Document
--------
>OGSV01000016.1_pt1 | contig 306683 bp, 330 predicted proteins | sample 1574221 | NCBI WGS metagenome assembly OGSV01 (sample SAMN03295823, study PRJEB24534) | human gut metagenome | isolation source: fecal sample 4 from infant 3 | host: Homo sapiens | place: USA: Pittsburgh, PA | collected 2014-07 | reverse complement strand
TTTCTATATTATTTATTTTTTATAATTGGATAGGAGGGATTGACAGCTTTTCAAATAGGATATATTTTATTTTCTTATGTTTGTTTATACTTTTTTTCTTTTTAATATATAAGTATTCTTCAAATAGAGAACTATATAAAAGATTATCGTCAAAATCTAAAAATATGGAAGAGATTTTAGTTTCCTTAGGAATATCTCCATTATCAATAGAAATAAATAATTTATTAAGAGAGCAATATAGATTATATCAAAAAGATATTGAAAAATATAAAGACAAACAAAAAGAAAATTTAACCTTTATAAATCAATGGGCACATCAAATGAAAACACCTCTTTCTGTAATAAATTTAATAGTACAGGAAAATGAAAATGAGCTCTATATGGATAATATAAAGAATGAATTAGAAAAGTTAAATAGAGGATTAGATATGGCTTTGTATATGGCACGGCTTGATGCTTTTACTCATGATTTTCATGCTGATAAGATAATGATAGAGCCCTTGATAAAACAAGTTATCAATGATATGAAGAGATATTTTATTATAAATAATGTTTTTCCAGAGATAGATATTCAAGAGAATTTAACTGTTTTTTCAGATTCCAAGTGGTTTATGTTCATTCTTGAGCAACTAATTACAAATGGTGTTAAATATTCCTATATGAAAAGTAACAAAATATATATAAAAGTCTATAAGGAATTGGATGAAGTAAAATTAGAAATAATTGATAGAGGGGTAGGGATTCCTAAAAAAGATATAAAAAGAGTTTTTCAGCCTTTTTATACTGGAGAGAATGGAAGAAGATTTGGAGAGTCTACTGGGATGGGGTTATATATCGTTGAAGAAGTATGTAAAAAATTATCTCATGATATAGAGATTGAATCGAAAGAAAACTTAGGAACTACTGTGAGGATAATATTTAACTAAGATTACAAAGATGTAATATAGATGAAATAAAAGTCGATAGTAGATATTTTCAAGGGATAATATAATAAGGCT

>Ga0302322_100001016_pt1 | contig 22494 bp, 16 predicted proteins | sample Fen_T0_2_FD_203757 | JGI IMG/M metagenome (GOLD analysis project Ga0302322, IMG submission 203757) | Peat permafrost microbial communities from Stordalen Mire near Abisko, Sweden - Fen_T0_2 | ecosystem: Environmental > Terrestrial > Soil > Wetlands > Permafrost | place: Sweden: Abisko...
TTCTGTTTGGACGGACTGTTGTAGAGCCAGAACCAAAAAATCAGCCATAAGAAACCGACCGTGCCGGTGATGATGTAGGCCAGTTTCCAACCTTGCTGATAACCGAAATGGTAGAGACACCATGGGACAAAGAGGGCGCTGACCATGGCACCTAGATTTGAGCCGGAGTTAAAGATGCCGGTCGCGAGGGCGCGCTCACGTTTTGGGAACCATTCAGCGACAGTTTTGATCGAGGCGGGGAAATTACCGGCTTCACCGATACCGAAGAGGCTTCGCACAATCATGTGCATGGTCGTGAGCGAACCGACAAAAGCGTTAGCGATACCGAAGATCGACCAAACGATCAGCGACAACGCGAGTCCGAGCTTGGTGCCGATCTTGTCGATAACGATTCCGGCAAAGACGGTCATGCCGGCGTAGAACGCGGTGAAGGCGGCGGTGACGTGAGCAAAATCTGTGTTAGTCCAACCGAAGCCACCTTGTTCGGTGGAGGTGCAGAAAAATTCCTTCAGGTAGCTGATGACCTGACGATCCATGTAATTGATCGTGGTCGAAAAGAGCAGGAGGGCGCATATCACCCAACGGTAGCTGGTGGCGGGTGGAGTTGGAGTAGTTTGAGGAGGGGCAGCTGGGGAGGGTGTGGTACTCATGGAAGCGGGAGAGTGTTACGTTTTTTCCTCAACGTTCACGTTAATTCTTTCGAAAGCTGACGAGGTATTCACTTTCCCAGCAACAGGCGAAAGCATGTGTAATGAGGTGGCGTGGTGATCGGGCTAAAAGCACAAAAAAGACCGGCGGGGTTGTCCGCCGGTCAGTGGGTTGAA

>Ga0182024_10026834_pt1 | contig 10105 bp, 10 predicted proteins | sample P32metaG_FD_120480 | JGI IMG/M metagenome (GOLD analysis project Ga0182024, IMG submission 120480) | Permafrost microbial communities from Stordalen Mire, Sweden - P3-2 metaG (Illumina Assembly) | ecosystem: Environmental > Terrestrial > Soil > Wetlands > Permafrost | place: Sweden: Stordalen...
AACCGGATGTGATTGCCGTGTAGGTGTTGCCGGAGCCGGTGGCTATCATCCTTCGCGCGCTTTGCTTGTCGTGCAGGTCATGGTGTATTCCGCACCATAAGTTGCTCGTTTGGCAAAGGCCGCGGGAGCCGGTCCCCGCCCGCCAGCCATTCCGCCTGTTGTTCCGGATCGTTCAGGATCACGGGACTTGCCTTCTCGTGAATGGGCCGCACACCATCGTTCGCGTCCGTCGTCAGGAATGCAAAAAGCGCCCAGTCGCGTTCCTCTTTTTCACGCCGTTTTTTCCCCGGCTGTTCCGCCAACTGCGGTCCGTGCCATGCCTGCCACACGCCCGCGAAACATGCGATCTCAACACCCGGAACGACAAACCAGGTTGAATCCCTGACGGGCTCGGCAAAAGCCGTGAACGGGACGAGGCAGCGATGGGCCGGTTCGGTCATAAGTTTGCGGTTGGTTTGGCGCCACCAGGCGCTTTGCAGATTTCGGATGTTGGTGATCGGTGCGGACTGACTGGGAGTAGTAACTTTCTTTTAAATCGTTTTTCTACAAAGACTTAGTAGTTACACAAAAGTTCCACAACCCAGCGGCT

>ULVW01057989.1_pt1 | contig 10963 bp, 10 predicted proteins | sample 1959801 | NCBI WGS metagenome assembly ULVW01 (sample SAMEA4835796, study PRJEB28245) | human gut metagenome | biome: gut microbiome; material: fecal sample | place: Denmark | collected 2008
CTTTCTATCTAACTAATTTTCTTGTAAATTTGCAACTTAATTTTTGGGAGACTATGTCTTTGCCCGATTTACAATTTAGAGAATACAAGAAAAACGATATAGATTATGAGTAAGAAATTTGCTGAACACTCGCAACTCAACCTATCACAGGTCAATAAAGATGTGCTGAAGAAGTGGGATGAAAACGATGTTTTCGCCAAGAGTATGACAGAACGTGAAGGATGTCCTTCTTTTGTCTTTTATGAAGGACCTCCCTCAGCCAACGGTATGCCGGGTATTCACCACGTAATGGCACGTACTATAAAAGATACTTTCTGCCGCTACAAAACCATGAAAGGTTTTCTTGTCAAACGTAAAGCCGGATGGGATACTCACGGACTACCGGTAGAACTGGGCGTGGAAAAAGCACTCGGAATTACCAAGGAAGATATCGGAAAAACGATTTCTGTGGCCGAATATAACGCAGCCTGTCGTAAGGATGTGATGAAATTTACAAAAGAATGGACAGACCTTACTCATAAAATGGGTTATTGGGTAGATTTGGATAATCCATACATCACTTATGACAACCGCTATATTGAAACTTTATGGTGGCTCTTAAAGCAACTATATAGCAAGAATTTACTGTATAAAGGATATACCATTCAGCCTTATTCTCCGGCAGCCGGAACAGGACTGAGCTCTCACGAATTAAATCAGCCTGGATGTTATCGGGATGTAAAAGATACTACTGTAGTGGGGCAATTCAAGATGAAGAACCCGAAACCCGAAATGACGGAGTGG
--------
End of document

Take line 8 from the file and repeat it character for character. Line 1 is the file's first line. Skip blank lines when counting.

CTTTCTATCTAACTAATTTTCTTGTAAATTTGCAACTTAATTTTTGGGAGACTATGTCTTTGCCCGATTTACAATTTAGAGAATACAAGAAAAACGATATAGATTATGAGTAAGAAATTTGCTGAACACTCGCAACTCAACCTATCACAGGTCAATAAAGATGTGCTGAAGAAGTGGGATGAAAACGATGTTTTCGCCAAGAGTATGACAGAACGTGAAGGATGTCCTTCTTTTGTCTTTTATGAAGGACCTCCCTCAGCCAACGGTATGCCGGGTATTCACCACGTAATGGCACGTACTATAAAAGATACTTTCTGCCGCTACAAAACCATGAAAGGTTTTCTTGTCAAACGTAAAGCCGGATGGGATACTCACGGACTACCGGTAGAACTGGGCGTGGAAAAAGCACTCGGAATTACCAAGGAAGATATCGGAAAAACGATTTCTGTGGCCGAATATAACGCAGCCTGTCGTAAGGATGTGATGAAATTTACAAAAGAATGGACAGACCTTACTCATAAAATGGGTTATTGGGTAGATTTGGATAATCCATACATCACTTATGACAACCGCTATATTGAAACTTTATGGTGGCTCTTAAAGCAACTATATAGCAAGAATTTACTGTATAAAGGATATACCATTCAGCCTTATTCTCCGGCAGCCGGAACAGGACTGAGCTCTCACGAATTAAATCAGCCTGGATGTTATCGGGATGTAAAAGATACTACTGTAGTGGGGCAATTCAAGATGAAGAACCCGAAACCCGAAATGACGGAGTGG